Home Defaults: Lenders say that in general higher rates are justified to account for the bigger risks posed by borrowers who have a poor record at paying bills on time and defaulting on debts.
High-cost subprime mortgages have often been framed as loans that catered to people with blemished credit records or little experience with debt.
There has been less attention paid to the concentration of these loans in neighborhoods that are largely black, Hispanic, or both. This pattern, documented in federal loan records, holds true even when comparing white middle-income or upper-income neighborhoods with similar minority ones.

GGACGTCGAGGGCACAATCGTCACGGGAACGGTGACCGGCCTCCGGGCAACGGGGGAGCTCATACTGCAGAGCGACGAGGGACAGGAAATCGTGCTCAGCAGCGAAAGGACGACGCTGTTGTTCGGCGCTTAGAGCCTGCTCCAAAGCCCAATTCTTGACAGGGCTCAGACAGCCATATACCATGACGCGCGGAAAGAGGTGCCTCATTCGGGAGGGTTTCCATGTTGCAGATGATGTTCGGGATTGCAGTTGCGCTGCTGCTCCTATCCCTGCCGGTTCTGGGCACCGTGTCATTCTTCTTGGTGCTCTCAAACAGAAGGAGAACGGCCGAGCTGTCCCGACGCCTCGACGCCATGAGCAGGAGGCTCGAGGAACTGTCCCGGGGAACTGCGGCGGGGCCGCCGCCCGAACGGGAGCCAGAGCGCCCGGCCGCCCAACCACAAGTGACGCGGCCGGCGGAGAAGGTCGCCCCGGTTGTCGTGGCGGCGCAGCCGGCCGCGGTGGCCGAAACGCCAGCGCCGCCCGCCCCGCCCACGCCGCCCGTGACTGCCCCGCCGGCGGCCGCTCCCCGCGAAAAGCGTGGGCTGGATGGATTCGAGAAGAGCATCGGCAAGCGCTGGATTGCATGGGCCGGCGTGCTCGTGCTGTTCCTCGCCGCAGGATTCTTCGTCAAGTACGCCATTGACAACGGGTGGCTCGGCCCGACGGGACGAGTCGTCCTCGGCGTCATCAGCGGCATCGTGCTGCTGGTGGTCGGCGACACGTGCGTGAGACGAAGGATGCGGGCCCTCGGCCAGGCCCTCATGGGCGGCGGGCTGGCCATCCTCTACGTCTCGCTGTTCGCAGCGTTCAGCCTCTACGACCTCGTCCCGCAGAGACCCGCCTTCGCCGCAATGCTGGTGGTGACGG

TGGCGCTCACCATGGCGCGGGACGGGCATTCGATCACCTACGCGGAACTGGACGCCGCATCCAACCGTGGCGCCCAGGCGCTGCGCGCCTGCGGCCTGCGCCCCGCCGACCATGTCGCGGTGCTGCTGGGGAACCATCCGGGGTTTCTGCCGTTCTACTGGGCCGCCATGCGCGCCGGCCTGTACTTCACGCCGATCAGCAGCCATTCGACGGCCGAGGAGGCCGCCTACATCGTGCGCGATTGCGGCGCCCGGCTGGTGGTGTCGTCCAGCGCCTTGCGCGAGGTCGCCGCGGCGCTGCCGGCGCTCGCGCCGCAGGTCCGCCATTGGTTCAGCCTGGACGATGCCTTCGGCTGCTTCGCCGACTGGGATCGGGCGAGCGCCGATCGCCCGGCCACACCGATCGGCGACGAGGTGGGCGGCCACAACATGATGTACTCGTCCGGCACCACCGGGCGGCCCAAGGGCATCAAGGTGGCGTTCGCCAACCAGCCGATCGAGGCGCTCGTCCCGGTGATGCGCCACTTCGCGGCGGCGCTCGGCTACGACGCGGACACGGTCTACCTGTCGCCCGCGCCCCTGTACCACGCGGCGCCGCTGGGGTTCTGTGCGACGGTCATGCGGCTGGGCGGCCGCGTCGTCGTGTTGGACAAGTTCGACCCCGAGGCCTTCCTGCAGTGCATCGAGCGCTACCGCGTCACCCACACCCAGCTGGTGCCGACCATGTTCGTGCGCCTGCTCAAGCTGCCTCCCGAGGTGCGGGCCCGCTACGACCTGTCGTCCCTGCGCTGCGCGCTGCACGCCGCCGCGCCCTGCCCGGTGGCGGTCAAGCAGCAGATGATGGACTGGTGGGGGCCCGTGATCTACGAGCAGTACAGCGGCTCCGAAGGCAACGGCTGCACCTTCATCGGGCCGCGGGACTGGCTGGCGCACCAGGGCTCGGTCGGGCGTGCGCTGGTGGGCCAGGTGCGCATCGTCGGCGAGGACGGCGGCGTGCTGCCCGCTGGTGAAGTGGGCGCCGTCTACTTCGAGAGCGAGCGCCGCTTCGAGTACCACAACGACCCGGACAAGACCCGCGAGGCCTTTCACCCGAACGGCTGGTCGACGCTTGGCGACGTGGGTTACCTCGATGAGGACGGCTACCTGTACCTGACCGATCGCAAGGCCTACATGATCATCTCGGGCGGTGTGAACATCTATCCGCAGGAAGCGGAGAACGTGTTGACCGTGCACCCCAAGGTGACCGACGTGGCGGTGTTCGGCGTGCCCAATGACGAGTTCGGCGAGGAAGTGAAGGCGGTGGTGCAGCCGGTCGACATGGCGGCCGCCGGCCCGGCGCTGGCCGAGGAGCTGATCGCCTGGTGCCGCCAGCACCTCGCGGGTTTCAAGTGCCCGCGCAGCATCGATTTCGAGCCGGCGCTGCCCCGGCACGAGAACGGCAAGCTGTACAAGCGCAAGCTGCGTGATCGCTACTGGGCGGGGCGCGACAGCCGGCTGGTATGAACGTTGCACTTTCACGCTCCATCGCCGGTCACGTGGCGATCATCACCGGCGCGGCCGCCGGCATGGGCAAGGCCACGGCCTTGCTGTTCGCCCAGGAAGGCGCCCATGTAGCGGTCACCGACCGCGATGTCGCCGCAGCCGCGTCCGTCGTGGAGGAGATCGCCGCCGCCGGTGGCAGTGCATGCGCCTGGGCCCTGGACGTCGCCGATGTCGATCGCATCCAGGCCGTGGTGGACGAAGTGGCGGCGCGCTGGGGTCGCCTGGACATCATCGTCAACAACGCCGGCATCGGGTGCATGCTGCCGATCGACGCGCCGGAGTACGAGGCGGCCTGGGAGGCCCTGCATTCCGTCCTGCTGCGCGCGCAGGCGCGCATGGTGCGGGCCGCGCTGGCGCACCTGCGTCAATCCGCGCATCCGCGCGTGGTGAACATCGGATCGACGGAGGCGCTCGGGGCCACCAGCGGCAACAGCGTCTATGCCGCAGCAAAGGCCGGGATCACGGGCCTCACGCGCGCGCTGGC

Consider two neighborhoods in the Detroit area. One, located in the working-class suburb of Plymouth, is 97 percent white with a median income of $51,000 in 2000. To the east, a census tract in Detroit just inside Eight Mile Road has a very similar median income, $49,000, but the population there is 97 percent black.
Last year, about 70 percent of the loans made in the Detroit neighborhood carried a high interest rate — defined as 3 percentage points more than the yield on a comparable Treasury note — while in Plymouth just 17 percent did.
Last year, blacks were 2.3 times more likely, and Hispanics twice as likely, to get high-cost loans as whites after adjusting for loan amounts and the income of the borrowers, according to an analysis of loans reported under the federal Home Mortgage Disclosure Act. (Asians are somewhat less likely than whites to take out high-cost loans.)